Image credit: John Birdsall Social Issues Photo Library / Press Association Images / Universal Images Group. Rights managed / For education use only.

After some initial advances, Townshend’s forces were besieged by the Turks in the town of Kut-al-Amara, 100 miles south of Baghdad. Conditions within the town were appalling and many of the men suffered from disease and malnutrition. The siege lasted 147 days before the garrison of 11,800 surrendered on 29 April 1916. Edward Lees was dangerously ill with fever and beriberi so was released under a prisoner exchange arrangement between the British and Turkish authorities. Many of the soldiers who remained in captivity were to die on the notorious ‘death march’ north towards what is now Turkey.

Edward’s’ parents were officially notified that their son had been sent back to India but later discovered he was taken off the boat and remained in Mesopotamia because he had dysentery. In the morning post on 28 June 1916, they received a letter from an army chaplain dated 22 May which said:

He is a very thin, poor boy, but he does not suffer greatly, and the feeling of getting better is one of those merciful kindnesses of Providence at such a time. He has been doing well for weeks and may be on the road to recovery while you are reading these words of mine. 

The chaplain’s optimism, whether genuine at the time of writing or intended to save the family from worry, proved misplaced. In the evening post of the same day Mr and Mrs Lees received confirmation from the War Office that Edward had died at Amara on 12 June 1916. He was 21. On 30 June the Surrey Herald reported his service record and death in a lengthy column and printed a portrait photograph of him in uniform.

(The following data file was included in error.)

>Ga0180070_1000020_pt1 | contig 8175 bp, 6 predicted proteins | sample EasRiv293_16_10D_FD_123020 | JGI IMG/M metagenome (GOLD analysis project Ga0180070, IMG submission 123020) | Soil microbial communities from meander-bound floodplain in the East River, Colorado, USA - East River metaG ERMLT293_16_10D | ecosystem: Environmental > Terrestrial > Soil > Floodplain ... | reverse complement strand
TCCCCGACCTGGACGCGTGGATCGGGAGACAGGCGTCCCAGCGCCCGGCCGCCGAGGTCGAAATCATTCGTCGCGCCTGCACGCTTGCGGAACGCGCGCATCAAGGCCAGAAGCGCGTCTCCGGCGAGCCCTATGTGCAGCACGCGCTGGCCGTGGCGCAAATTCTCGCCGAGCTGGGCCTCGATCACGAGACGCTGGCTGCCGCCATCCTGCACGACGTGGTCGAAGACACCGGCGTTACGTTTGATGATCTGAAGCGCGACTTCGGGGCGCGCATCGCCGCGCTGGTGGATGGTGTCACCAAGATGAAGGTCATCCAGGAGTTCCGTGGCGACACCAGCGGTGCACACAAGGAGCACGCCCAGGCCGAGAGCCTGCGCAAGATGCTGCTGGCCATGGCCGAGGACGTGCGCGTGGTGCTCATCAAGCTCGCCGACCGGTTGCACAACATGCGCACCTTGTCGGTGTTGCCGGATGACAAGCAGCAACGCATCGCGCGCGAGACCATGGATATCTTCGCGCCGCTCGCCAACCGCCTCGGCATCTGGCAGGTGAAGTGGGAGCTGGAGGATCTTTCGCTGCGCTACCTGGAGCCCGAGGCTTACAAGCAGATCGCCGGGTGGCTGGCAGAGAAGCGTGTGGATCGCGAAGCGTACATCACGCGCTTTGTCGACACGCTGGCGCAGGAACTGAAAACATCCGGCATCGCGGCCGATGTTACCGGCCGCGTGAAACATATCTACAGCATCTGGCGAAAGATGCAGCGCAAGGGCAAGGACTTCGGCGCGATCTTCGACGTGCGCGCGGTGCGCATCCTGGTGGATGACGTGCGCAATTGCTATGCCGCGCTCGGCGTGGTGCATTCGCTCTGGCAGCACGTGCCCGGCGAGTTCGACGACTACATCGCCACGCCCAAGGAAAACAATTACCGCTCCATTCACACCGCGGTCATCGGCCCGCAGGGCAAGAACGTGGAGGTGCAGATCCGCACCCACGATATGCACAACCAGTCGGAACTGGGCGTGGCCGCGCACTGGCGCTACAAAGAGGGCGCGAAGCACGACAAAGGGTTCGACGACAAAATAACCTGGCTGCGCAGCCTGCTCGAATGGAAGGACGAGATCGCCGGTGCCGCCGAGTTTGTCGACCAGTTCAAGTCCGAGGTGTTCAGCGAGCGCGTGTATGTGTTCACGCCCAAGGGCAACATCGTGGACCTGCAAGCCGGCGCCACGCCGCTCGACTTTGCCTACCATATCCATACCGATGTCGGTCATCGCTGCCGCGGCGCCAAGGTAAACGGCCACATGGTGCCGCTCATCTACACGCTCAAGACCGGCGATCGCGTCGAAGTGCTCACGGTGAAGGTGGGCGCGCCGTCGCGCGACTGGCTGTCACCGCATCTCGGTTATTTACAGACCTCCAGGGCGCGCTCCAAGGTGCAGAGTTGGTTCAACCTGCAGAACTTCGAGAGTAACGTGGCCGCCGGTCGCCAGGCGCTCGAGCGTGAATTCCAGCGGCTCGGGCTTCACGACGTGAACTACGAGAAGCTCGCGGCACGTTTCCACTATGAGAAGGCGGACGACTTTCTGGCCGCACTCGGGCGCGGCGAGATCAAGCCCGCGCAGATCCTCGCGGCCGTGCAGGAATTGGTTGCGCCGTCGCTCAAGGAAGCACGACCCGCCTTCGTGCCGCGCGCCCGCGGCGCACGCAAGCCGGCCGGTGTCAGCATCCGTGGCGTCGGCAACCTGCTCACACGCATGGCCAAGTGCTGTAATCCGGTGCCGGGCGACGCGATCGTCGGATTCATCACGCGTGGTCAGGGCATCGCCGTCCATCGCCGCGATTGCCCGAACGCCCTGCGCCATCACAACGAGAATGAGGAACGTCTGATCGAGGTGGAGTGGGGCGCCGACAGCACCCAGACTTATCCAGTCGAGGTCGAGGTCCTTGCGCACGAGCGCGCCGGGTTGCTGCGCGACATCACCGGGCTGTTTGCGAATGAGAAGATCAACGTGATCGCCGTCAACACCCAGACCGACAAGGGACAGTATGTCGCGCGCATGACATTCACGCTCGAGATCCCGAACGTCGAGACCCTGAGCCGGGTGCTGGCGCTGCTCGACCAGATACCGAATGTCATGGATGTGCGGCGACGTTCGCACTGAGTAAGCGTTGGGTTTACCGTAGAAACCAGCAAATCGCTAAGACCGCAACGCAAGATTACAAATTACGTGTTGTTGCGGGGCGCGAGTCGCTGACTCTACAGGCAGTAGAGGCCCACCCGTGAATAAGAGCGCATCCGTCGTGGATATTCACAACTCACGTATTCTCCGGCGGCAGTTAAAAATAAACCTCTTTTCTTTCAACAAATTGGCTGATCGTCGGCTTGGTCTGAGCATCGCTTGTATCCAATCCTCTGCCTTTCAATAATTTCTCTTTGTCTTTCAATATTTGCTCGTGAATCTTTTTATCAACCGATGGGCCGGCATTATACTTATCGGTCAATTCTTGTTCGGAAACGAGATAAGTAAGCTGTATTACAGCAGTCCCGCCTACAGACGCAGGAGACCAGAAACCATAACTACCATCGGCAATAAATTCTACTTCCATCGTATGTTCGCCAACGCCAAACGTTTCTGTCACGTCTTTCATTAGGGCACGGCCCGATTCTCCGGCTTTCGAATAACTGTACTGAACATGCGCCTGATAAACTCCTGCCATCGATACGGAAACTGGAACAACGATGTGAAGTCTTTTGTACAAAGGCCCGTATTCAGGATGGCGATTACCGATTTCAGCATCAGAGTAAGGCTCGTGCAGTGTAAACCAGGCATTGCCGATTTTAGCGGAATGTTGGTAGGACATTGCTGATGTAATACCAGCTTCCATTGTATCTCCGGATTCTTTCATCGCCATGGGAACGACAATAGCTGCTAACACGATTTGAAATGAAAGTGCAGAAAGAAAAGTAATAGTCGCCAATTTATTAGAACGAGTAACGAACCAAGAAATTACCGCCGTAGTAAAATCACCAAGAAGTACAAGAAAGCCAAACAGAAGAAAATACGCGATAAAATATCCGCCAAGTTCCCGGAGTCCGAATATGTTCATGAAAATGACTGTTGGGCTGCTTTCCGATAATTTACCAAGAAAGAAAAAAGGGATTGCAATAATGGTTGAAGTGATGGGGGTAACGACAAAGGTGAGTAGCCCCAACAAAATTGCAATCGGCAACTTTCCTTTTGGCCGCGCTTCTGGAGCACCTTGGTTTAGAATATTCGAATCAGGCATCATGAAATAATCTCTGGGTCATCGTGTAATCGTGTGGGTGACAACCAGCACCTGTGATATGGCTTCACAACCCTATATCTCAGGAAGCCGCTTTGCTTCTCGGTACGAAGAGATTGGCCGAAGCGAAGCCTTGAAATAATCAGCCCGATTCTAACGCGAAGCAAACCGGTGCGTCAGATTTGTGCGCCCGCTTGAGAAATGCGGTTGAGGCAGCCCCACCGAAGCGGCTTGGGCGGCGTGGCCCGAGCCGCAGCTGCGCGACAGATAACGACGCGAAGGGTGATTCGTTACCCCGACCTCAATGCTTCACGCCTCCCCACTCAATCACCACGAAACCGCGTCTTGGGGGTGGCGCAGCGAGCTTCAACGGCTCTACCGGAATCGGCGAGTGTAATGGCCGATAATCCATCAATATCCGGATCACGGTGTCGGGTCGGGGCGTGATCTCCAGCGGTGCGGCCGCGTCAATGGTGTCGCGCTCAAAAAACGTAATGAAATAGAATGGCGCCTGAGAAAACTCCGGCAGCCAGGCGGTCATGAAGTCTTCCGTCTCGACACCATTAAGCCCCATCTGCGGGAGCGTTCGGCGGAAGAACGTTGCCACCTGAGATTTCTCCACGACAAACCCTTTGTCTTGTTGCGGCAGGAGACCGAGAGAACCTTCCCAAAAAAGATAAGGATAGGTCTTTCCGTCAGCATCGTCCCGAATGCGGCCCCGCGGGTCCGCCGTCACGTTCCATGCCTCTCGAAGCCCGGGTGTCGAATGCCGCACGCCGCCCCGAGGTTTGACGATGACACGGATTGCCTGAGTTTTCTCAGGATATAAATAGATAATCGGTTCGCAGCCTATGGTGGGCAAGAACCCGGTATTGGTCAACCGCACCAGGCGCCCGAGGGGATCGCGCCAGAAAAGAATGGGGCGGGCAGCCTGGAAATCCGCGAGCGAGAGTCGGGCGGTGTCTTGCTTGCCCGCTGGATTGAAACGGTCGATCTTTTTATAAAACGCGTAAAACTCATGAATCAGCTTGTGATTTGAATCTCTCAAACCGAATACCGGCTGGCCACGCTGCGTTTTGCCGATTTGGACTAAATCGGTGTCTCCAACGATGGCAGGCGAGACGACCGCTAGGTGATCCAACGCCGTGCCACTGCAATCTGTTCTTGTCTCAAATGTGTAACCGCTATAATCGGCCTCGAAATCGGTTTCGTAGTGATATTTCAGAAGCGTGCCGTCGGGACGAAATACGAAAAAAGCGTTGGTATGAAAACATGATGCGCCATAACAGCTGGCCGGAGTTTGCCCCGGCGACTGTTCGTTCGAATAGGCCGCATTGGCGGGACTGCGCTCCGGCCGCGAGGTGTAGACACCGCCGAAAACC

Surrey Herald 30 June 1916. Image by Jim Knight.

The last time the Lees family heard from Edward was a Christmas card posted almost seven months earlier on 18 November 1915. Printed on the card was a popular poem ‘Greetings from Mesopotamia’.

Surrey Herald 11 February 1916. Image by Jim Knight.

As Edward Lees headed for Mesopotamia in July 1915, Frank Parton was joining the Friends Ambulance Unit, a civilian volunteer ambulance service established by a group of Quakers the year before. He stated that he had two and a half years’ experience working in engineering shops. He had also qualified as a barrister but had not been called to the Bar. Frank served with the unit in France until February 1916 when he left because he thought the work was more military than civil. He also refused an employment offer from his father at Herring & Son because the firm was involved with munitions work.